However, Justice is a public figure now, so the additional scrutiny should be expected.  But more importantly, the still-new Governor’s credibility is damaged by the tax debts.  The political juxtaposition is too obvious to ignore: How can he ask West Virginians to pay additional taxes or criticize the Legislature for not putting more money toward drug treatment when his companies have outstanding tax liabilities?

That’s a trump card too easy for his critics to play.  Just last week Senate President Mitch Carmichael, who was in a tiff with the Governor over planned upgrades to eight Capitol bathrooms, said, “Pay your taxes–$4.5 million in taxes for drug treatment.”

Ask people who know Justice why he has a history of foot-dragging on his bills and they say the same thing; they don’t know, but naturally there is speculation.

Perhaps he has cash flow problems, especially given the difficulties in the coal industry and the expense of keeping the Greenbrier open and operating. Or maybe it’s just a way of doing business; hold back on payment and then settle for a lesser amount on the dollar.

Yes, since becoming Governor Justice has turned his companies’ operations over to others, but these payment issues will continue to be linked to him, especially if they are nonpayment of state taxes or fees.  They erode his ability to ask other West Virginians to do their fair share.

Normantown 4-H Club Visits Cabot Recycling Station

The Normantown Knights 4-H Club visited the Cabot Recycling Station, near Grantsville, on July 17th. Kim Solomon provided the group with a tour. The club learned that nearly everything they come in contact with is recyclable. The members were able to see how the different types of recyclables are sorted and processed. One of the highlights of the trip for the kids was seeing how aluminum cans are crushed and compacted into a small cube. The members all felt recycling was something they would like to begin doing as a group and as individuals.

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First Row: Kyle Norman, Hannah Beckner, Lindsey Cottrill. 
Second Row: Caleb Cottrill, Hailey Norman, Allison Wood. 
Third Row: Kim Solomon, Cabot Recycling Station Employee, Marshall Cottrill.


The kids were all surprised to learn that of all types of recyclables that are dropped off at that Station, cardboard boxes are the most common item. They also learned several other interesting facts, including thirty-six recycled pop bottles can make one square yard of carpet, and recycling one ton of old paper saves 7,000 gallons of water. The 4-H members were amazed with all of the information that they learned while visiting the Recycling Center. They are all hoping to make changes in their family life that will help with the recycling effort to save our world.

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The 4-H members see how cans are crushed and compacted into small cubes


Following the trip to the recycling center, the group held their July meeting at a local playground and then went to Gino’s Pizza for lunch. The kids all had a fun and educational trip and the club encourages other clubs, schools and organizations to schedule a tour of the Recycling Station. If you are in the Normantown (Stumptown, Shock, Rosedale, Normantown, Steer Creek) area and would like to join the Normantown Knights 4-H Club, please contact Julie Beckner at 304.354.9343 or contact your local county Extension Office to find a club available in your area.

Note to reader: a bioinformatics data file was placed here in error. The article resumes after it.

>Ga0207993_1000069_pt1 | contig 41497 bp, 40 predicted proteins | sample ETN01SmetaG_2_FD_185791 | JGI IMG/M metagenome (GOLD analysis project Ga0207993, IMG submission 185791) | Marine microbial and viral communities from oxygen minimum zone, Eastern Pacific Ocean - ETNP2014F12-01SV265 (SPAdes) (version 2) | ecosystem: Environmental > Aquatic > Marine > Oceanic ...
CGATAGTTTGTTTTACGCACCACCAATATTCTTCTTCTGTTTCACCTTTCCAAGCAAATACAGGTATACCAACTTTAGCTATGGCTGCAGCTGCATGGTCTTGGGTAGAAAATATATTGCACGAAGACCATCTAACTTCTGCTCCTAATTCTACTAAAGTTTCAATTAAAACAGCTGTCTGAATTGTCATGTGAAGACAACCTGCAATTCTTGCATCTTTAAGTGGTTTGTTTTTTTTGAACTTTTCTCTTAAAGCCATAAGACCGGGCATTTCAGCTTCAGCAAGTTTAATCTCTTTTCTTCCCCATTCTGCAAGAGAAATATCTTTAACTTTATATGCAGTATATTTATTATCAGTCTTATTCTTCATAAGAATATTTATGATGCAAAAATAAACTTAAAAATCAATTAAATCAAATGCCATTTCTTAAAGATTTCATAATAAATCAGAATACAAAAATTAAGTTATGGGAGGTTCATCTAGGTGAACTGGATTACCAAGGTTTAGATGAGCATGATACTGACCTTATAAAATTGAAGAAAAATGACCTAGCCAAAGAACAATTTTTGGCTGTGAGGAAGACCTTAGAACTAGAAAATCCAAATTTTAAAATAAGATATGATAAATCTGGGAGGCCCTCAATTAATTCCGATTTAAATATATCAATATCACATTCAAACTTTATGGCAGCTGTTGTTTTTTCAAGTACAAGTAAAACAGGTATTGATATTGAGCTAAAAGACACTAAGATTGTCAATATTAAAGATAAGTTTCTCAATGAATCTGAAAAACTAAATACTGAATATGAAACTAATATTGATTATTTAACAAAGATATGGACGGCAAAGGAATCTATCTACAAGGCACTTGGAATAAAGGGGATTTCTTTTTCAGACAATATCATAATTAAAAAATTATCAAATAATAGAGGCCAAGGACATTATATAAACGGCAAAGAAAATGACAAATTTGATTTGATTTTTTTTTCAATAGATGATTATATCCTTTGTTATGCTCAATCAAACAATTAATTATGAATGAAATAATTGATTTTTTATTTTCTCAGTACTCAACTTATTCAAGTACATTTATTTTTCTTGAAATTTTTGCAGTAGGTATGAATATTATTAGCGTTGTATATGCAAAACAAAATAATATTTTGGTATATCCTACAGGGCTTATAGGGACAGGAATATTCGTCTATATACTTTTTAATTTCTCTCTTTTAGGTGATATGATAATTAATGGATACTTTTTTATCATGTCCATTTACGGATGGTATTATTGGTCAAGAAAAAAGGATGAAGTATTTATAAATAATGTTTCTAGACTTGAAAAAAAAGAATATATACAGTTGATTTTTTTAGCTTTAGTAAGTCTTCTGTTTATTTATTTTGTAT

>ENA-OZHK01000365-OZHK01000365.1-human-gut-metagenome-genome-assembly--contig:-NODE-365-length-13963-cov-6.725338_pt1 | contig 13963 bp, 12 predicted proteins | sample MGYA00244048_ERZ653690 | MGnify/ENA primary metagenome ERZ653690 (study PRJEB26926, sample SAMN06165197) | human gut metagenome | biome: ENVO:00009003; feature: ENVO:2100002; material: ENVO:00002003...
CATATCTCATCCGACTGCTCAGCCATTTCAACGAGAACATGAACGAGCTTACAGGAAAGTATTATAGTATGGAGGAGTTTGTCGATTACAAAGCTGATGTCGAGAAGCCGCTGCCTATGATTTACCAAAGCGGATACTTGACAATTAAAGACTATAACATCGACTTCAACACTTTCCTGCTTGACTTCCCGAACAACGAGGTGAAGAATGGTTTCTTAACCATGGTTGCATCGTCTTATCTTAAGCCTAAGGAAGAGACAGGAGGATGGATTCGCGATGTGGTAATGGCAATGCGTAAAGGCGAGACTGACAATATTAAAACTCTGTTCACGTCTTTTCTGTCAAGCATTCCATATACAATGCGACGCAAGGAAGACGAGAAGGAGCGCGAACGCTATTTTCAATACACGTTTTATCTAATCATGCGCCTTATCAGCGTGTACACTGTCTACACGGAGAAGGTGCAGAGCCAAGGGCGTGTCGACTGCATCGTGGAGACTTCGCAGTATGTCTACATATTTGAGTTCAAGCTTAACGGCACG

Did You Know?

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TWO GOP SENATORS WON’T SUPPORT HEALTH BILL

Jerry Moran of Kansas and Mike Lee of Utah say they will oppose the Republican health care bill, dealing a fatal blow to GOP leaders’ latest effort to repeal and replace President Barack Obama’s legislation. The two senators have issued separate statements saying they can’t support the legislation, meaning Republicans cannot move ahead on the bill.


WHERE FORMER NATIONAL SECURITY ADVISER MICHAEL FLYNN HIDES OUT

The man at the center of multiple probes into Russia’s interference in the 2016 presidential election seeks sanctuary from the swirling eddy of news coverage in the beach town where he grew up surfing and skateboarding.


RELATIVES DEMAND ANSWERS IN FATAL MINNESOTA POLICE SHOOTING

An Australian meditation teacher and bride-to-be who had relocated to Minneapolis was shot dead by a police officer over the weekend after she apparently called authorities to report a possible assault near her home.


FLASH FLOODS KILL AT LEAST 9 IN ARIZONA

Authorities say nine members of an extended family killed at an Arizona swimming hole had no warning until the wall of water was upon them.


WHY OJ SIMPSON COULD GET PAROLE

The former football star and TV pitchman appears before state parole board members next week seeking his release after more than eight years for an ill-fated bid to retrieve sports memorabilia. Simpson will have history in his favor and a clean record behind bars.


VENEZUELA OPPOSITION CALLS STRIKE

They call for supporters to escalate street protests after more than 7 million people rejected a government plan to rewrite the constitution and consolidate its power over a country stricken by shortages and inflation and riven by more than 100 days of clashes between protesters and police.


BREXIT TALKS BEGIN IN EARNEST

Negotiations to extricate Britain from the European Union start with both sides still seemingly far apart on citizens’ rights after Brexit officially takes place in less than two years.


PRINCETON PROFESSOR DEFENDS CHINESE-AMERICAN RESEARCHER SENTENCED IN IRAN

A Chinese-American Princeton graduate student at sentenced to 10 years in prison in Iran for allegedly “infiltrating” the country and sending confidential material abroad is innocent of all charges against him, his professor says.


WHICH STATE IS THE LAST TO CREATE A PRESCRIPTION DRUG-MONITORING PROGRAM